Learning 2025

Also see:

  • Learning2025 — from The Future of Education is Here by Jillian Darwish
    Grantmakers for Education
    , a network of approximately 260 education funders, is working to build a common definition of innovation and to identify investments that can transform our education systems. As part of this initiative, KnowledgeWorks and Collective Invention collaborated with GFE to design and document programs that enable grantmakers to step back from their typical funding procedures and consider what innovations can leverage the most change for learners.
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New initiative will advance the best uses of technology to improve college readiness and completion — from the Bill & Melinda Gates Foundation
Multi-year “challenge” grant competition will identify and fund most promising innovations

SEATTLE — The Bill & Melinda Gates Foundation today announced the Next Generation Learning Challenges, a collaborative, multi-year initiative, which aims to help dramatically improve college readiness and college completion in the United States through the use of technology. The program will provide grants to organizations and innovators to expand promising technology tools to more students, teachers, and schools. It is led by nonprofit EDUCAUSE, which works to advance higher education through the use of information technology.

Next Generation Learning Challenges released the first of a series of RFPs today to solicit funding proposals for technology applications that can improve postsecondary education. This round of funding will total up to $20 million, including grants that range from $250,000 to $750,000. Applicants with top-rated proposals will receive funds to expand their programs and demonstrate effectiveness in serving larger numbers of students. Proposals are due November 19, 2010; winners are expected to be announced by March 31, 2011.

49 applicants win i3 Grants

49 applicants win i3 Grants — from edweek.org

The U.S. Department of Education announced Wednesday that 49 districts, schools, and nonprofits beat out more than 1,600 other applicants in the competition for $650 million in grants from the Investing in Innovation, or i3, fund.

Four groups—the KIPP Foundation, Ohio State University, the Success for All Foundation, and Teach For America—won what are known as “scale up” awards worth up to $50 million each.

Fifteen groups won “validation” awards of up to $30 million, and 30 won “development” grants of up to $5 million.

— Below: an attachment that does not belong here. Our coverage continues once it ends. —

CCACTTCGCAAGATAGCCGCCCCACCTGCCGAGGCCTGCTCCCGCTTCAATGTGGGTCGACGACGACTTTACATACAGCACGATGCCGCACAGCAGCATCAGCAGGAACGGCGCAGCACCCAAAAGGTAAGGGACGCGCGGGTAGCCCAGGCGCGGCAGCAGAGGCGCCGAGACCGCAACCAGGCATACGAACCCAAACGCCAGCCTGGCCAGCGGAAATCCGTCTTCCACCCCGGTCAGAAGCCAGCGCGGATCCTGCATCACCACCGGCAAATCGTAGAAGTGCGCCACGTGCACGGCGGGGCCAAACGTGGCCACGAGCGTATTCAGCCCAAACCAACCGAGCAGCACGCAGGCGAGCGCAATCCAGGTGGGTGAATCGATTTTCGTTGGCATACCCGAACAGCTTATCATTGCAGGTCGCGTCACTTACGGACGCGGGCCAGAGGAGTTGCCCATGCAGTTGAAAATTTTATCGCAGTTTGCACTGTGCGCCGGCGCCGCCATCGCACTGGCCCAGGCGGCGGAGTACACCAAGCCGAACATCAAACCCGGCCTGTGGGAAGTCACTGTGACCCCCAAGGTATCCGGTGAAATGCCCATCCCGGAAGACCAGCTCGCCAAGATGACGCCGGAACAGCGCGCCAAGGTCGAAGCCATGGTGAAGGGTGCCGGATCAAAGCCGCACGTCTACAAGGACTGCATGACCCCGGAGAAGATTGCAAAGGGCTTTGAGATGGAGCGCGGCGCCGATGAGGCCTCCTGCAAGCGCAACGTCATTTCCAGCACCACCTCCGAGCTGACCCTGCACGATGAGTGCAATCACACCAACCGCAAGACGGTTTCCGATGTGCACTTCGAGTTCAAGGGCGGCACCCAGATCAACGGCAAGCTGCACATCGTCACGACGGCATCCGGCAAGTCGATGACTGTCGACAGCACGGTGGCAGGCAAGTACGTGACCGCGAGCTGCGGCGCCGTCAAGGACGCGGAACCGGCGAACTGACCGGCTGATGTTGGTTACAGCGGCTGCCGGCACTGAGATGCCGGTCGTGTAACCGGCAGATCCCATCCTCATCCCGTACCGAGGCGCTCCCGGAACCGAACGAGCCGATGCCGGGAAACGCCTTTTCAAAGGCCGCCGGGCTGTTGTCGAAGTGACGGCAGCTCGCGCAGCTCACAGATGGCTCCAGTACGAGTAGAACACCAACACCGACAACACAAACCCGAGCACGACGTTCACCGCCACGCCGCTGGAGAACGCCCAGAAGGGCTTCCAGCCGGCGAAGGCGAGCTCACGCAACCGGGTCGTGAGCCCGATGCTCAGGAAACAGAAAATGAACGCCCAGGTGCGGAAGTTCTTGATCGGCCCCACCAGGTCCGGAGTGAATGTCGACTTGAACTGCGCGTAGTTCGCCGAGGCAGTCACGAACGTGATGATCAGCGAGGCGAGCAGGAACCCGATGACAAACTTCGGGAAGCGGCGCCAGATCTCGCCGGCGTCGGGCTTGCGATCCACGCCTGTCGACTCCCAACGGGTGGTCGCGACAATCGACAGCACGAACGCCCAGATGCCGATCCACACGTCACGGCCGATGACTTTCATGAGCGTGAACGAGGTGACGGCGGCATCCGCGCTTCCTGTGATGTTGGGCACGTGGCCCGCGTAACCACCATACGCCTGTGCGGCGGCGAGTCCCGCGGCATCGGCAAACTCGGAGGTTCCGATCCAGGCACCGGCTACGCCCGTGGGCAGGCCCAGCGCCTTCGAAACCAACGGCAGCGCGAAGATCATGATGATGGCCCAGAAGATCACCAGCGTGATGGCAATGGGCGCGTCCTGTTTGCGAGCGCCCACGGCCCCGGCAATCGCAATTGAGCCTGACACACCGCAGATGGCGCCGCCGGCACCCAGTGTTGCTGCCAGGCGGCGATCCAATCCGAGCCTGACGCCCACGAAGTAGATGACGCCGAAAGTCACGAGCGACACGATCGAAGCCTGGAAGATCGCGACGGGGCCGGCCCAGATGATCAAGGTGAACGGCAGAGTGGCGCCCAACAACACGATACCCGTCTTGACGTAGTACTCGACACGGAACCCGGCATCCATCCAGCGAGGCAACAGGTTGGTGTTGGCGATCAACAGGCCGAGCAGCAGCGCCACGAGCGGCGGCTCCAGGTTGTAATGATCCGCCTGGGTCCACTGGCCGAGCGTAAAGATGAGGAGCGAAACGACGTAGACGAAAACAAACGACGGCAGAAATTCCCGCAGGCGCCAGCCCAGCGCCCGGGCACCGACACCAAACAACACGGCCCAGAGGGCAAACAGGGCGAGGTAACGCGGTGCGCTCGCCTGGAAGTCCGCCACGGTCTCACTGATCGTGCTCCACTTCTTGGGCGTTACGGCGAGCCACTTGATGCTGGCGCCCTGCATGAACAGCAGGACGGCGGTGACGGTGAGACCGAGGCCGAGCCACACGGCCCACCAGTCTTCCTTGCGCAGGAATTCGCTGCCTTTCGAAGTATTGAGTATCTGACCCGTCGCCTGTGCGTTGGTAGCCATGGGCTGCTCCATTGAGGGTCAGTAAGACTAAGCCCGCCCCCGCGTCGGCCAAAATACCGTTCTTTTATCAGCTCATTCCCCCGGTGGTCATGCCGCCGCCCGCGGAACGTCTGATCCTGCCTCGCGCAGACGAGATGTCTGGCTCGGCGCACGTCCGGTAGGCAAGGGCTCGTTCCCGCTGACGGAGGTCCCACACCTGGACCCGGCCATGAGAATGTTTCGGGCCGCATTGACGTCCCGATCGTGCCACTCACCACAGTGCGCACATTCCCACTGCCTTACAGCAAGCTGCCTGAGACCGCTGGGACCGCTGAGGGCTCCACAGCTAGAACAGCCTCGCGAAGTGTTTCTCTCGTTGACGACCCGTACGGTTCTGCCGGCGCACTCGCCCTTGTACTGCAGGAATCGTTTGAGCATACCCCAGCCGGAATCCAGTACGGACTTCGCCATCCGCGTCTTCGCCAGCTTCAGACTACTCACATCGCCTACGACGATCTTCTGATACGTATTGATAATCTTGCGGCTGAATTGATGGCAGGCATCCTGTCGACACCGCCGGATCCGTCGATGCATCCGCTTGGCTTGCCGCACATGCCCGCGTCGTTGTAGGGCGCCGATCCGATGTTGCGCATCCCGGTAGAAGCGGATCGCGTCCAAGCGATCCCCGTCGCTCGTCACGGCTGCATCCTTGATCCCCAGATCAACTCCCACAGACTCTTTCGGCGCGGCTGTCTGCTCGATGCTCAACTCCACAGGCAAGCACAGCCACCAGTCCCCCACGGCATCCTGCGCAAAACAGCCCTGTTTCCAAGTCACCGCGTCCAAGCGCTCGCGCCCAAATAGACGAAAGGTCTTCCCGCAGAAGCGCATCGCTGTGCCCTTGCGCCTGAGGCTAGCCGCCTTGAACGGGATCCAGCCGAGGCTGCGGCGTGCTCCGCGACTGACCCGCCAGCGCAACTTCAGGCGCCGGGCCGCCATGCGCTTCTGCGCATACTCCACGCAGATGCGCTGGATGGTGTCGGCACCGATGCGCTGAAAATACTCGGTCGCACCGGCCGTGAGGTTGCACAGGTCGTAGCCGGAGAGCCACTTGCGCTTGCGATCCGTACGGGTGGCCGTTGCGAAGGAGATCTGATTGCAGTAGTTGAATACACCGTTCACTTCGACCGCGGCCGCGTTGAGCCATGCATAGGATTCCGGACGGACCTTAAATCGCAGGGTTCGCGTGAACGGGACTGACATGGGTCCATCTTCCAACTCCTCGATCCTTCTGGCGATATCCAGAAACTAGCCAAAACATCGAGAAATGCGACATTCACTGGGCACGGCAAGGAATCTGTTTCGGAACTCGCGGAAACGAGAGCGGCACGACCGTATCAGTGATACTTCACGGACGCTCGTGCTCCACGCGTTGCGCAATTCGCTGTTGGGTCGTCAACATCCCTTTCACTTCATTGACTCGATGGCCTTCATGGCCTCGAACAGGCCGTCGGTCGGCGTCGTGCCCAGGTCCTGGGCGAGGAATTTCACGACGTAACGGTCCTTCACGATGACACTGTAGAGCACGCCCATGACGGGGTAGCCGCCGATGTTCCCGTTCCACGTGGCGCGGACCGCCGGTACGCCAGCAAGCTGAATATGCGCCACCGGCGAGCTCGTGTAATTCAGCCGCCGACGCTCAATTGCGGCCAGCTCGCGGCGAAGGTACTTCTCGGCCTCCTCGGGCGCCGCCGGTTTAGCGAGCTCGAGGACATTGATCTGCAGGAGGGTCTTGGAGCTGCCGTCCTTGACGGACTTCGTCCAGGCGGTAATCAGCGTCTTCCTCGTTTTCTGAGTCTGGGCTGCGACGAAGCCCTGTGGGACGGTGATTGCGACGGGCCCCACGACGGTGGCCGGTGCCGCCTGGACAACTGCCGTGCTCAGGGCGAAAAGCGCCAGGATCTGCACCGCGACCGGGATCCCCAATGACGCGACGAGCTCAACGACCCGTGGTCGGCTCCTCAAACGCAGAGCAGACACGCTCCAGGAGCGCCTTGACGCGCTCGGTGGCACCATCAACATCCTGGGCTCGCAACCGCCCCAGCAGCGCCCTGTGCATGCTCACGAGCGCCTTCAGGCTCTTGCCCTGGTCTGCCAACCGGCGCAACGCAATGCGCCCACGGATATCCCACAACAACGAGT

The winners will focus their work in 250 different project locations spanning 42 states plus the District of Columbia, and 37 percent say they intend to serve rural school districts.

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Converge Education Funding Report: Classroom Technologies — by Converge and the Center for Digital Education

Also see:

  • Connected Classrooms: Powering the Entire Learning Experience
    Teachers today have to engage students differently than previous generations.
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Expanding the focus of the Education Program — from Hewlett Foundation

We are delighted to share with you some exciting news from the Hewlett Foundation’s Education Program. Building upon our work in technology and policy, we are expanding our focus to help schools nationwide prepare students to thrive in an increasingly complex, fast-paced, and unpredictable world. The Hewlett Board of Directors approved the added scope at its March meeting.

We call this expanded focus deeper learning – a combination of the fundamental knowledge and practical basic skills students will need to succeed in a fiercely competitive global economy. Specifically, our definition of deeper learning brings together five key elements that work in concert: core academic content; critical thinking and complex problem solving; effective communication; working in collaboration; and learning how to learn (emphasis DSC).  We believe this approach could have a profound effect on how and what the next generation of students learns.

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Digital Wish

Digital Wish

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After 10 Years, Federal Money for Technology in Education — from the New York Times by Elizabeth Jensen

More than a decade ago, Lawrence K. Grossman, former president of both NBC News and PBS, and Newton N. Minow, the former chairman of the Federal Communications Commission, were asked by several foundations to explore how nonprofits like schools, libraries and museums could tap into emerging digital technologies.

Their bold recommendation in 2001 was to set up a multibillion dollar trust that would act as a “venture capital fund” to research learning technology.

After a tortuous journey — “It’s been one ‘starting all over again’ after another after another after another,” Mr. Minow said — their organization, what is now being called the National Center for Research in Advanced Information and Digital Technologies, finally has Congressional appropriation through the Education Department and will be introduced Monday. It could be handing out grants by fall.

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